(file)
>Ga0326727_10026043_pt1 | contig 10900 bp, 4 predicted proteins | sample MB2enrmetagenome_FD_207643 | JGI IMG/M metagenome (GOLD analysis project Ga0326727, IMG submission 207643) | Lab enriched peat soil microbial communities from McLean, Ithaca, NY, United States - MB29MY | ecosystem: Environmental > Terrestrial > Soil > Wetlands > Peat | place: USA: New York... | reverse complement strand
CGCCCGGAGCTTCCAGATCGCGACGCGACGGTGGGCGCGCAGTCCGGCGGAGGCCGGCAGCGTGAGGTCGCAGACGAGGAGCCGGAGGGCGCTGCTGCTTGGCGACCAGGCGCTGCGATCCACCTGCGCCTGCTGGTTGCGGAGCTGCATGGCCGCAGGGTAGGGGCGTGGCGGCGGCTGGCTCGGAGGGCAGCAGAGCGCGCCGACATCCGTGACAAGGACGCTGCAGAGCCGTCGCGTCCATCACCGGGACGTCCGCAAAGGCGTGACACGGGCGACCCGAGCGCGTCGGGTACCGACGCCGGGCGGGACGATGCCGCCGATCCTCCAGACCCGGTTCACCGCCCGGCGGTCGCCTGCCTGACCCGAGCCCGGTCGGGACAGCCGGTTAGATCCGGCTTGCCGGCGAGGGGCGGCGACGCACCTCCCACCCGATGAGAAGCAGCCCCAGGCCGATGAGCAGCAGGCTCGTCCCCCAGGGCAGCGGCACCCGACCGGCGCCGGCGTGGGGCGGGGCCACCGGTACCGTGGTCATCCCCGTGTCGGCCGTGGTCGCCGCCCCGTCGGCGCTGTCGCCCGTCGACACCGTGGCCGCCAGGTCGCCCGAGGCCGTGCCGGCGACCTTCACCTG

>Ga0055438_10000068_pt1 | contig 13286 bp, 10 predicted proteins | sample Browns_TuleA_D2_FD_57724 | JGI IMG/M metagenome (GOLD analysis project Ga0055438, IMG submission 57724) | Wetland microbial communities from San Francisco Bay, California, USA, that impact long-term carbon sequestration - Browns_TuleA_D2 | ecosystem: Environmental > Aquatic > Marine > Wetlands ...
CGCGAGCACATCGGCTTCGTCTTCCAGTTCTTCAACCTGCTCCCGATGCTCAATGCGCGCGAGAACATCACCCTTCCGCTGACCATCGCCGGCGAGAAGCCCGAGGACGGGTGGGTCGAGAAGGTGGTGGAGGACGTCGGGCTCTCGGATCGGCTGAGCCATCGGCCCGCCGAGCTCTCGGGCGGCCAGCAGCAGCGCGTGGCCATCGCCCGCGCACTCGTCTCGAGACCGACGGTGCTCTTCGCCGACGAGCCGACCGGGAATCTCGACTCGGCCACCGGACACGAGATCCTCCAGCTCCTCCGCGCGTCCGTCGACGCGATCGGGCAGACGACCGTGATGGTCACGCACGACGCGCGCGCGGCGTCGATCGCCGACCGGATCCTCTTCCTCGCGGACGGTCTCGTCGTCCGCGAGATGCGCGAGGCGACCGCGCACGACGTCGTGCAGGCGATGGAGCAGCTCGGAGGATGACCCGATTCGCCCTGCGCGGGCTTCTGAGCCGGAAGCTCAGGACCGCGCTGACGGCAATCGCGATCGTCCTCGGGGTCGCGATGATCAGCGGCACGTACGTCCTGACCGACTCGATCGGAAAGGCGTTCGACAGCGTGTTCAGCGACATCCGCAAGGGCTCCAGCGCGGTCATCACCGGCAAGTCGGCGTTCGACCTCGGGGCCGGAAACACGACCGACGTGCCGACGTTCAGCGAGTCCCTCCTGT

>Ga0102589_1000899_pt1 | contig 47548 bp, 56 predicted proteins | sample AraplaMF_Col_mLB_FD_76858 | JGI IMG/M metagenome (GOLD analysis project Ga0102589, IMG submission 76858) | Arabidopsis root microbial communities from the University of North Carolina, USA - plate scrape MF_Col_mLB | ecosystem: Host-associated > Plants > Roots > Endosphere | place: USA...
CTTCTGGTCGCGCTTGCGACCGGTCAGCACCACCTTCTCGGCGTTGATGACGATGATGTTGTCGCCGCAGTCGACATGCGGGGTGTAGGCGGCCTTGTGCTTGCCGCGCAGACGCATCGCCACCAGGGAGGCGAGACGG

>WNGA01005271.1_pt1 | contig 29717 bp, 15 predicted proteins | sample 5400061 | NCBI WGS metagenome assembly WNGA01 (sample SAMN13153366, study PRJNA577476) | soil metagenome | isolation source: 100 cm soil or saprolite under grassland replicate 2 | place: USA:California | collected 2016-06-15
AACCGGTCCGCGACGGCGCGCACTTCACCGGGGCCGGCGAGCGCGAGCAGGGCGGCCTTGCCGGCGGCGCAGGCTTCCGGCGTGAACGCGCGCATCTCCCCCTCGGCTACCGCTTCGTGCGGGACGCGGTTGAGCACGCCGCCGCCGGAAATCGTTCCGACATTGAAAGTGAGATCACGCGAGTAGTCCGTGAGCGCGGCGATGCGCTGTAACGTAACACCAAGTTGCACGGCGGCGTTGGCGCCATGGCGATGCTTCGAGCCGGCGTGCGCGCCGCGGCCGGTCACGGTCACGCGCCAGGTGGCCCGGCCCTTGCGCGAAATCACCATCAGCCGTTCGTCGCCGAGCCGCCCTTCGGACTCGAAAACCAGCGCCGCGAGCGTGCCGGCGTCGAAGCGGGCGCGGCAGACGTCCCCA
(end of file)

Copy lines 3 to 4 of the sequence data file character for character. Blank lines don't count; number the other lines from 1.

>Ga0055438_10000068_pt1 | contig 13286 bp, 10 predicted proteins | sample Browns_TuleA_D2_FD_57724 | JGI IMG/M metagenome (GOLD analysis project Ga0055438, IMG submission 57724) | Wetland microbial communities from San Francisco Bay, California, USA, that impact long-term carbon sequestration - Browns_TuleA_D2 | ecosystem: Environmental > Aquatic > Marine > Wetlands ...
CGCGAGCACATCGGCTTCGTCTTCCAGTTCTTCAACCTGCTCCCGATGCTCAATGCGCGCGAGAACATCACCCTTCCGCTGACCATCGCCGGCGAGAAGCCCGAGGACGGGTGGGTCGAGAAGGTGGTGGAGGACGTCGGGCTCTCGGATCGGCTGAGCCATCGGCCCGCCGAGCTCTCGGGCGGCCAGCAGCAGCGCGTGGCCATCGCCCGCGCACTCGTCTCGAGACCGACGGTGCTCTTCGCCGACGAGCCGACCGGGAATCTCGACTCGGCCACCGGACACGAGATCCTCCAGCTCCTCCGCGCGTCCGTCGACGCGATCGGGCAGACGACCGTGATGGTCACGCACGACGCGCGCGCGGCGTCGATCGCCGACCGGATCCTCTTCCTCGCGGACGGTCTCGTCGTCCGCGAGATGCGCGAGGCGACCGCGCACGACGTCGTGCAGGCGATGGAGCAGCTCGGAGGATGACCCGATTCGCCCTGCGCGGGCTTCTGAGCCGGAAGCTCAGGACCGCGCTGACGGCAATCGCGATCGTCCTCGGGGTCGCGATGATCAGCGGCACGTACGTCCTGACCGACTCGATCGGAAAGGCGTTCGACAGCGTGTTCAGCGACATCCGCAAGGGCTCCAGCGCGGTCATCACCGGCAAGTCGGCGTTCGACCTCGGGGCCGGAAACACGACCGACGTGCCGACGTTCAGCGAGTCCCTCCTGT